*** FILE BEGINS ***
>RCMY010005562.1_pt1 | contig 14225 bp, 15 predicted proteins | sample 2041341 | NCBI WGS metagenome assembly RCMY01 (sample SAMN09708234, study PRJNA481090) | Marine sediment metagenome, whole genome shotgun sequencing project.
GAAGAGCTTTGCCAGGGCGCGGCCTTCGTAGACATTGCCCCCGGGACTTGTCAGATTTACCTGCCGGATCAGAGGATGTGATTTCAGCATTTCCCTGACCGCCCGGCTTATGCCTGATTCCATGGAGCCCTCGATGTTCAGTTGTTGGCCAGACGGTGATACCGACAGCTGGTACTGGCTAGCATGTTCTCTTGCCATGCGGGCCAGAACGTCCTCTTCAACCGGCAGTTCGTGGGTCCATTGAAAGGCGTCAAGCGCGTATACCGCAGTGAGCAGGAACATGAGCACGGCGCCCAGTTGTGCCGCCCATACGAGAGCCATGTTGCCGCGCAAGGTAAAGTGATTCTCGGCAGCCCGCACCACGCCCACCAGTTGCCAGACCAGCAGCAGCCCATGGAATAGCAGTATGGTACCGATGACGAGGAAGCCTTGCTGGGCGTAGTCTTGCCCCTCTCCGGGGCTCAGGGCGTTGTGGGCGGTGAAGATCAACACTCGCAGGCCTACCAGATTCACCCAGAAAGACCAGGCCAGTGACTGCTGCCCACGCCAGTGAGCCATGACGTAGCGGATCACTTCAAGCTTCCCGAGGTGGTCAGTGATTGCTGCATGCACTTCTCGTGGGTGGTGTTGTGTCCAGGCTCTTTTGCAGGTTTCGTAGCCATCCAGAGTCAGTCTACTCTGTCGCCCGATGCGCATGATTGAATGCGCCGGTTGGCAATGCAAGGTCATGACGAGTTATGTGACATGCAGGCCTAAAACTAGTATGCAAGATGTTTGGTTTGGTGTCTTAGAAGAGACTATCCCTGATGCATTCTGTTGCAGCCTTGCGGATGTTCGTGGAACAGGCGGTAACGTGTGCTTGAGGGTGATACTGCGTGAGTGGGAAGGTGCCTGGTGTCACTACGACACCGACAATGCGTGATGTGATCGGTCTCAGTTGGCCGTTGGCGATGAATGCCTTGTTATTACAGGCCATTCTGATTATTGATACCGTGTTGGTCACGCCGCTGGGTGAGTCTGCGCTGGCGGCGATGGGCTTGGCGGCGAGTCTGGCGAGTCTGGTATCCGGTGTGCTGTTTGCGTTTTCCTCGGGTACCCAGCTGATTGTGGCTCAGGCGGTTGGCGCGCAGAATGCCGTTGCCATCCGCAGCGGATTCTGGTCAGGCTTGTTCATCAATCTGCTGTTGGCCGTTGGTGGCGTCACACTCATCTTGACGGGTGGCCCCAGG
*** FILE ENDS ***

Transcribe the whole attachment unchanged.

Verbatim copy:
>RCMY010005562.1_pt1 | contig 14225 bp, 15 predicted proteins | sample 2041341 | NCBI WGS metagenome assembly RCMY01 (sample SAMN09708234, study PRJNA481090) | Marine sediment metagenome, whole genome shotgun sequencing project.
GAAGAGCTTTGCCAGGGCGCGGCCTTCGTAGACATTGCCCCCGGGACTTGTCAGATTTACCTGCCGGATCAGAGGATGTGATTTCAGCATTTCCCTGACCGCCCGGCTTATGCCTGATTCCATGGAGCCCTCGATGTTCAGTTGTTGGCCAGACGGTGATACCGACAGCTGGTACTGGCTAGCATGTTCTCTTGCCATGCGGGCCAGAACGTCCTCTTCAACCGGCAGTTCGTGGGTCCATTGAAAGGCGTCAAGCGCGTATACCGCAGTGAGCAGGAACATGAGCACGGCGCCCAGTTGTGCCGCCCATACGAGAGCCATGTTGCCGCGCAAGGTAAAGTGATTCTCGGCAGCCCGCACCACGCCCACCAGTTGCCAGACCAGCAGCAGCCCATGGAATAGCAGTATGGTACCGATGACGAGGAAGCCTTGCTGGGCGTAGTCTTGCCCCTCTCCGGGGCTCAGGGCGTTGTGGGCGGTGAAGATCAACACTCGCAGGCCTACCAGATTCACCCAGAAAGACCAGGCCAGTGACTGCTGCCCACGCCAGTGAGCCATGACGTAGCGGATCACTTCAAGCTTCCCGAGGTGGTCAGTGATTGCTGCATGCACTTCTCGTGGGTGGTGTTGTGTCCAGGCTCTTTTGCAGGTTTCGTAGCCATCCAGAGTCAGTCTACTCTGTCGCCCGATGCGCATGATTGAATGCGCCGGTTGGCAATGCAAGGTCATGACGAGTTATGTGACATGCAGGCCTAAAACTAGTATGCAAGATGTTTGGTTTGGTGTCTTAGAAGAGACTATCCCTGATGCATTCTGTTGCAGCCTTGCGGATGTTCGTGGAACAGGCGGTAACGTGTGCTTGAGGGTGATACTGCGTGAGTGGGAAGGTGCCTGGTGTCACTACGACACCGACAATGCGTGATGTGATCGGTCTCAGTTGGCCGTTGGCGATGAATGCCTTGTTATTACAGGCCATTCTGATTATTGATACCGTGTTGGTCACGCCGCTGGGTGAGTCTGCGCTGGCGGCGATGGGCTTGGCGGCGAGTCTGGCGAGTCTGGTATCCGGTGTGCTGTTTGCGTTTTCCTCGGGTACCCAGCTGATTGTGGCTCAGGCGGTTGGCGCGCAGAATGCCGTTGCCATCCGCAGCGGATTCTGGTCAGGCTTGTTCATCAATCTGCTGTTGGCCGTTGGTGGCGTCACACTCATCTTGACGGGTGGCCCCAGG